All metal shutters
Even wooden shutters have become more uniform with the advent of powered routers and larger scale manufacture, easing the complicated challenge of making and inserting the louver (or louvre) slats. They’re normally in pairs. One set of wood shutters on our house – four hinged and folding louvered doors folding back on either side of the window, contains 120 slats in eight apertures. Imagine making, finishing and painting these, let alone stripping them to repair and renew them, and you understand why people opt for modern metal shutters, made and delivered to order. They are very strong, look nice and endure with minimal maintenance. We, being inclined to wood, were still not looking forward to renovating our wooden shutters. Our remaining  wooden framed windows have shutters that are flaking, and faded with bleached shrinking, even decaying, wood.
A set of our wooden shutters
Other windows have been replaced by the previous owners with metal double-glazed ones, so robust they survive the heat of the summer and the wind and rain of winter without needing shutters. We found the shutters for their wooden predecessors stored, in sorry state, in the apothiki.
Despite the logic of modernity we’d prefer to stay with wood, a preference strengthened before Easter by watching Lefteris, next door, mending his louvered shutters and replacing others with ones that had none. He made them from tongue-and-groove deal in front of his house, removing the strap hinges, right-angled to avoid the louvers on their predecessors, and transferring the door length horizontal bolts from his old ones.
Lefteris' made his new shutters in time for Easter
He told us that these were traditional Corfu shutters. They are simply double doors over the windows, like some shutters we’ve seen on old English houses.
“Those” he said, pointing to louvered shutters over the road “are Italian "and these” - pointing to shutters which had a vertical wooden bar attached to all the slats, allowing them, to be swivelled - στρεπτή - from inside the house to adjust the amount of light allowed in - “are Venetian.”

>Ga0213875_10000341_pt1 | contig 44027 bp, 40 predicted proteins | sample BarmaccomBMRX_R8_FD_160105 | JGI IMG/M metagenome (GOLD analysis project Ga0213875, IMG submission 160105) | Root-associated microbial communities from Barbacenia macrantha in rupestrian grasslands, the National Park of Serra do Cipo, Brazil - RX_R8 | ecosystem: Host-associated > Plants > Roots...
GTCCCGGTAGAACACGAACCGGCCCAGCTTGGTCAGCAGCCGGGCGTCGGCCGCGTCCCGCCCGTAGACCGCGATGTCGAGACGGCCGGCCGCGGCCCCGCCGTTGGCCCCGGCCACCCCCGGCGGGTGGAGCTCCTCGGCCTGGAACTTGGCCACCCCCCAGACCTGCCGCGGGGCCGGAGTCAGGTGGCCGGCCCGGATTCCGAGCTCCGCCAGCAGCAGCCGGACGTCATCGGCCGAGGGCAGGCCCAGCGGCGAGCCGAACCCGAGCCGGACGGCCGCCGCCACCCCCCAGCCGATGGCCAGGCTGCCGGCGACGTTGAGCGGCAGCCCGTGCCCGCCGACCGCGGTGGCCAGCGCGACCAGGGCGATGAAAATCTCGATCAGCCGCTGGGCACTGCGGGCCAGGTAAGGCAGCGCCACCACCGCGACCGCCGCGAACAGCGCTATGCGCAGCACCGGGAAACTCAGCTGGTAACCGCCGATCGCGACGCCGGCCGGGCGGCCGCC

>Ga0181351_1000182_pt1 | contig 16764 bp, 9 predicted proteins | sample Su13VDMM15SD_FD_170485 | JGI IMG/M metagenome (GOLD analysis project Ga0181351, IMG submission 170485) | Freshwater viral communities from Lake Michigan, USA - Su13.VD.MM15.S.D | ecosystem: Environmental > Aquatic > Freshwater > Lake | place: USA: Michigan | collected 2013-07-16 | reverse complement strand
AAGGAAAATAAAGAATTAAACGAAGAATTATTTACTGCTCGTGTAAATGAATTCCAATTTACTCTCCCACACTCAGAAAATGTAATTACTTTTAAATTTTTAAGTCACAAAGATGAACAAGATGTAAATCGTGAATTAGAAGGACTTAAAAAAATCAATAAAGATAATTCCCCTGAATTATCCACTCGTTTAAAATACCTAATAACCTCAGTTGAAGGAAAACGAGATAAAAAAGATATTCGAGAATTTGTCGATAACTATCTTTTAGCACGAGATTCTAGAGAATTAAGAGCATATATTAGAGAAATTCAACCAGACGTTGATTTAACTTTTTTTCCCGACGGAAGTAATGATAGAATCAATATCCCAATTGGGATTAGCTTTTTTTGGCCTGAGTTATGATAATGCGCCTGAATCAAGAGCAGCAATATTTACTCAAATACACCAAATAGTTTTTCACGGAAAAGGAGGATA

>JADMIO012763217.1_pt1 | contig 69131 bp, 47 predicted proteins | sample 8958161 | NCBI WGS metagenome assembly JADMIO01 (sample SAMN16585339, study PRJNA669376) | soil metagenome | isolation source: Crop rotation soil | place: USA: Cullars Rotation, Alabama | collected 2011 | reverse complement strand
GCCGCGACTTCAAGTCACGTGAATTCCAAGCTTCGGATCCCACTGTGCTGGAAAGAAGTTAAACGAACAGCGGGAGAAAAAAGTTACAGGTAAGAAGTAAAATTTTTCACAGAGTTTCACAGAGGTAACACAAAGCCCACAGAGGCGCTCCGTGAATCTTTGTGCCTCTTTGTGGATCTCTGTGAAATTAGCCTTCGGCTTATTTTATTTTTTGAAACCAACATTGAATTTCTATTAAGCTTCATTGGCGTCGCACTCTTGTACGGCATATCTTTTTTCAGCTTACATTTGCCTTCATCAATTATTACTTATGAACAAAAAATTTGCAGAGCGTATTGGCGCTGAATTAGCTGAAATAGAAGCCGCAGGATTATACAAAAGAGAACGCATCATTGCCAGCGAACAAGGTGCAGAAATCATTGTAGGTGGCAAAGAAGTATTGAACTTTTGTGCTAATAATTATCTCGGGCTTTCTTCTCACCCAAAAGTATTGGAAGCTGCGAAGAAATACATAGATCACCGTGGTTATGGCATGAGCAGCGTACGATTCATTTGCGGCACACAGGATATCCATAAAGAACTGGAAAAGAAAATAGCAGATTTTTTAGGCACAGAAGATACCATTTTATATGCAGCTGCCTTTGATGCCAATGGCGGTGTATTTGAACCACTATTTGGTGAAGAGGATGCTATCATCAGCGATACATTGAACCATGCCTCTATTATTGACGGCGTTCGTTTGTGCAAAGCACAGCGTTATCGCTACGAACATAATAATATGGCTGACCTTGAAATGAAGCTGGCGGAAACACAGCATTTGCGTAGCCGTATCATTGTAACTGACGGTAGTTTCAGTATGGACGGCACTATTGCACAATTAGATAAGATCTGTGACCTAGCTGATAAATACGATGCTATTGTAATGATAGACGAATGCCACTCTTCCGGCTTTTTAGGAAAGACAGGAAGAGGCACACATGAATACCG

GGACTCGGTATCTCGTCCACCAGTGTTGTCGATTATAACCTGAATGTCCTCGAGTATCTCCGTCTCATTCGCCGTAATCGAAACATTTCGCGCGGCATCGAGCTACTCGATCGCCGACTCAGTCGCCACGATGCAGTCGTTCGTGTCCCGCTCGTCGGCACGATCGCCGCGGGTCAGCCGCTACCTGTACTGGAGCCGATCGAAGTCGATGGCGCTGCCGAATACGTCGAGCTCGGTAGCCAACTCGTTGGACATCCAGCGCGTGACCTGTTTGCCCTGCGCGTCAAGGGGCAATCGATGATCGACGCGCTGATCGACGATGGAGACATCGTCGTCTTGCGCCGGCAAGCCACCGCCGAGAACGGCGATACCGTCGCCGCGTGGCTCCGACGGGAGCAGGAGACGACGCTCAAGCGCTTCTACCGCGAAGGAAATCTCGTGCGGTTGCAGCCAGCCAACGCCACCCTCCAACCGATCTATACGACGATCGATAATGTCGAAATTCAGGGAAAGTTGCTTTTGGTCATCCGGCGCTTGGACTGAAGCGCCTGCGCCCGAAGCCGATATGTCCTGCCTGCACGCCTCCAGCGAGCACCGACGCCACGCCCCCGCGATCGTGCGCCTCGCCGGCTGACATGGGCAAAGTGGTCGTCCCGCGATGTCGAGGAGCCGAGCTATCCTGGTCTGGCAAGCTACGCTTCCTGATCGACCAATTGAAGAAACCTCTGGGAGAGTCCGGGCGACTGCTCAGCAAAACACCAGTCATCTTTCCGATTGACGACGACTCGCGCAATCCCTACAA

Wandering along Democracy Street I began noticing the different types, having missed such detail before. Of course grand houses on the Liston and across town, though not on some churches, have the Italian and and Venetian type...“But not in the village” said Lefteri. Yes! he said it in Greek and I understood.
I saw from looking at pictures of some of the Noble houses in the countryside or villages from the book Cinty’s lent us, how attractive were some of these unlouvered shutters.
Corfu shutters on Democracy Street, Ano Korakiana
As we laboured stripping a set of our ‘Italian’ shutters, Lin said, “Why not have the other kind? The Corfu ones. They can hang on hinges in the wall outside the window, and need no frame."
“I do like the inset ones” I said. We contemplated the time we’d spent making the inset shutters on the little window downstairs
“Small window. Much work?”
“Let’s hang Corfu shutters outside the windows” she suggested
This seemed to make sense. It seemed not too difficult to make whole new shutters like those Lefteris had just made, until the matter of pintle bolts and strap hinges for them arose. Where could we find the traditional hinges – the male pintle driven into the wall, the female, a band of iron that sits on it? M suggested we might recover some from an abandoned ruin - somewhere. 
Also, we don't want to discard our existing wooden louvered shutters, already inset in our windows or sitting in the apothiki, ready to fit over our new metal windows. There’s just one window, to our bedroom, that actually needs a new frame, and one for our sitting room. The rest are already in place – if in parlous state. 
"Why not" said Lin "fill in the slatted sections of these with rectangles of 4mm plywood?"
"Hm! We could cut a neatly angled groove along the edge of each section – 16 per set of shutters for one window -  fit them firmly in place on each side of the shutter with glue and small nails, prime, undercoat, paint and rehang."
“We’ll have traditional Corfu inset shutters with a sealed cavity containing the slats adding insulation from heat and cold” 
“That I had the sense to marry you!” I cried. 
We drove to Simoneti on the Lefkimmi Road where they cut us 27 strips to the right width from a sheet of 4mm plywood, leaving two tiny off-cuts from a standard sheet, enough for 54 insets – the lot for €17 with €6 for the cutting. 
“You know this is beginning to look like enough insets to turn three sets of Italian shutters into Corfiot ones.” said Lin setting to at dusk
** ** **
To supper this evening at Vitamins at Nisaki with Aleko Damaskinos to check with him some of this material, on shutters and signorini.

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Simon Baddeley